How to be safe when investing in a friend's business – Business Daily
QUESTION: Dear Cathy, My friend has been working on software known as ujanja which he has now completed. To sell the software he wishes to register a new business. He has requested me to partner with him as an investor, by investing Sh1 million in return for a 40 percent stake in the new business.
He also presented me with the cash projections and I am confident that this is a good investment. I am only worried about protecting my interest in the business. What legal advice would you give me as an investor?
Certain markers should inform whether a business would be a good investment or not. Before giving you the legal advice on what to look out for, I would advise you to also seek advice from financial experts who would be able to advise on the feasibility of the new venture.
In the meantime, these are the legal tips I can offer you. The first would be to ascertain what type of business you both intend to register. You have three options that are a partnership, a limited liability partnership, and a company. I would recommend a company for this type of venture.
At this stage, I advise a joint venture agreement which is an agreement between two or more persons who wish to undertake a joint business or venture together.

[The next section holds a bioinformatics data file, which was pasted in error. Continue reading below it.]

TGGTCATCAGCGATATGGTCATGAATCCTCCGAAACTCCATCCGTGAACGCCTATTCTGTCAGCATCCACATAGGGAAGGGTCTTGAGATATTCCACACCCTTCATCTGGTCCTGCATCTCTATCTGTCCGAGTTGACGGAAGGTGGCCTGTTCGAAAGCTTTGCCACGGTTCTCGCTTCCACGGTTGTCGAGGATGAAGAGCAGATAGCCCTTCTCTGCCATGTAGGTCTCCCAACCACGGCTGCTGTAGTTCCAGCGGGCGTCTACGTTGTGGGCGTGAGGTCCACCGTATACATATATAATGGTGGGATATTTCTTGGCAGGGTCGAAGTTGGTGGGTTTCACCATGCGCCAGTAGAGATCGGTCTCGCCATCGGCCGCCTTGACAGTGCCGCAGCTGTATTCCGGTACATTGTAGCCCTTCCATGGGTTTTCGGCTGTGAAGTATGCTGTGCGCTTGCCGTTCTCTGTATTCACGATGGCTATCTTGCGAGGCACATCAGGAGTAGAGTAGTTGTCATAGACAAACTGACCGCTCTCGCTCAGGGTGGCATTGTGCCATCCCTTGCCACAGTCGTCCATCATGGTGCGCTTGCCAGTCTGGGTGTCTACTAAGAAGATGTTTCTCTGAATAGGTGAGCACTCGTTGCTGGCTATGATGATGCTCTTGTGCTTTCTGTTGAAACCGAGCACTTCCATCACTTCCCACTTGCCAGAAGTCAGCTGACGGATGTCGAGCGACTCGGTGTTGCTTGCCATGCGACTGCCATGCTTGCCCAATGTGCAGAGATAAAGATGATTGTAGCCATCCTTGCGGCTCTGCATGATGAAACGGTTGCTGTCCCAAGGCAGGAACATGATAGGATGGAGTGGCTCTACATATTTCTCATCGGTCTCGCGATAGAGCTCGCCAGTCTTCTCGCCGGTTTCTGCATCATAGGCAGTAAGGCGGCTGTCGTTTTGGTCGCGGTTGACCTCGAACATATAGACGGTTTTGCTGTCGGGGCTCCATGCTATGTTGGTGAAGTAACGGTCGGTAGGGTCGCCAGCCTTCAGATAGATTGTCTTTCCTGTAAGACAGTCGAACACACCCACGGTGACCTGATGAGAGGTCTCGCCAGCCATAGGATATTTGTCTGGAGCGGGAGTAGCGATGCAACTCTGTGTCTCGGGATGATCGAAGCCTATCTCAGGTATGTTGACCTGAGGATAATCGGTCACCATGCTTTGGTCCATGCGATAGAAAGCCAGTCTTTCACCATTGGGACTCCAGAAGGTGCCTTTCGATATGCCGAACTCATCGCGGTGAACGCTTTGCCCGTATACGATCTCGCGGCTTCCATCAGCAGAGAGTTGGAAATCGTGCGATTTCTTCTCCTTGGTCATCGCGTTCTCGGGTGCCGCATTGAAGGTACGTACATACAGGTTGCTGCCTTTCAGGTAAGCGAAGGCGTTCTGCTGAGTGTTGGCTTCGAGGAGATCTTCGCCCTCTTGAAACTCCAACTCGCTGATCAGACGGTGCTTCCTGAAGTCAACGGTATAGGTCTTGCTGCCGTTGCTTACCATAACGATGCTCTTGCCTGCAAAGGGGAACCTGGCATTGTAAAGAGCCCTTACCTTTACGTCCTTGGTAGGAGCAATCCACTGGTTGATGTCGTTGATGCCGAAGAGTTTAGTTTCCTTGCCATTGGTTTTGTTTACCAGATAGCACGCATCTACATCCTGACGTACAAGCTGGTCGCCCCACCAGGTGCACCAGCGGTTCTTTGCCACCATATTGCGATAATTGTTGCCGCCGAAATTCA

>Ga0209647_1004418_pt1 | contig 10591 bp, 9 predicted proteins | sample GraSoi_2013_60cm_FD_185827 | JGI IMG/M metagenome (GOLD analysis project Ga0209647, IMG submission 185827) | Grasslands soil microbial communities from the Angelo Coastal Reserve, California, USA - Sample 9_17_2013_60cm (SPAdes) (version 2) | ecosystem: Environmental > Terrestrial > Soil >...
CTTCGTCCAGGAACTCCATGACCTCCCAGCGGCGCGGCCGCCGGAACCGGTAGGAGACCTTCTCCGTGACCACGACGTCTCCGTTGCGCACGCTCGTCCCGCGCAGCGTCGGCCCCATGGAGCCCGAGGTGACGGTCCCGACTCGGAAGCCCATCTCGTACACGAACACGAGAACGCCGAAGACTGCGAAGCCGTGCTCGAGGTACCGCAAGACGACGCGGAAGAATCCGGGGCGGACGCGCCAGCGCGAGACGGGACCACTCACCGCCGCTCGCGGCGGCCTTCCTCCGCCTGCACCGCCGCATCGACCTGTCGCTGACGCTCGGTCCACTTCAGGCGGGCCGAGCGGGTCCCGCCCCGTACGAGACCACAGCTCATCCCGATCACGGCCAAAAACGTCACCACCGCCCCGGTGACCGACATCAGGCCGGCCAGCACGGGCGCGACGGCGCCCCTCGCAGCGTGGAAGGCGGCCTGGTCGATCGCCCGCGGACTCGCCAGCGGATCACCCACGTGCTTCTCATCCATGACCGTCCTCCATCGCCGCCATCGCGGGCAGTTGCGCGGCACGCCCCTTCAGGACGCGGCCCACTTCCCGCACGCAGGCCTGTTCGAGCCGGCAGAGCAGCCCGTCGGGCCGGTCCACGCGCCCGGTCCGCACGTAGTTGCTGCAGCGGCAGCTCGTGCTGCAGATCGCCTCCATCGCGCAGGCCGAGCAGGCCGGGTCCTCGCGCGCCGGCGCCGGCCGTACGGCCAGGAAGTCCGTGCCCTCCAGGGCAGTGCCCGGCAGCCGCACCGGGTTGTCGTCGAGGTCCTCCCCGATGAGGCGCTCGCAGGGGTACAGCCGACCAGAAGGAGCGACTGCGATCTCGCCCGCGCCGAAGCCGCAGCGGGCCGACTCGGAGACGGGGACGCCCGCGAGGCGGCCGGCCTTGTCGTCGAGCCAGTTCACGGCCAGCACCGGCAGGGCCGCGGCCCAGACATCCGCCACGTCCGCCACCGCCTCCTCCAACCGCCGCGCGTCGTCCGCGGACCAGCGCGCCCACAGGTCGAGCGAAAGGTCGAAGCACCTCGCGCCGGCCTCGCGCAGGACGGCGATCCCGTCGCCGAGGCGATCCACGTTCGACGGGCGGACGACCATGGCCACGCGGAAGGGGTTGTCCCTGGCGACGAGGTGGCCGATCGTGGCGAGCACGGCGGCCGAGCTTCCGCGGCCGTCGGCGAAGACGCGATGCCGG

This type of agreement is a highly specialised agreement as it sets out with clarity the distinct roles and rights of each partner in the business. There are two main types of joint venture agreements.
The simpler one is where two or more persons agree to collaborate on a one-off venture, for example, an agreement to submit a joint tender during a procurement process. The more complex one is where like in your case, a new business is being formed.
The joint venture agreement contains a very accurate description of the joint business including the name, the location, the shareholding and capital structure. It also sets out each person’s contribution or role in the new venture.
For example, in your case, your friend would be contributing his technical expertise to the business, valued at 60 percent ownership while you would be making a financial input valued at 40 percent ownership.
A joint venture sets out governance aspects of the business such as decision making, voting, directorship, bank mandates, and others.
Improper decision-making and governance structures are the main reasons why partnerships fail. Setting these out from the onset will provide clarity and minimise the risk of disputes.
Speaking of disputes, a dispute resolution clause is also a very important part of joint venture agreements. I would advise alternative dispute resolution mechanisms such as mediation and arbitration as these are more efficient than going to court.
Have you considered at what point you would wish to exit the business? Are you in the business for the long-term or do you wish to exit once you recoup your investment and make a profit?
The joint venture agreement contains an exit clause that provides clarity on how and at what point to exit the business. As joint venture agreements are too detailed to highlight in this column, kindly seek professional advice from a lawyer.
Once you sign the joint venture agreement, then you can now incorporate the company. Remind your friend that all the property rights in Ujanja software now belong to the company. He will need to assign whatever rights he was holding including the name “ Ujanja” to the company through deeds of assignments.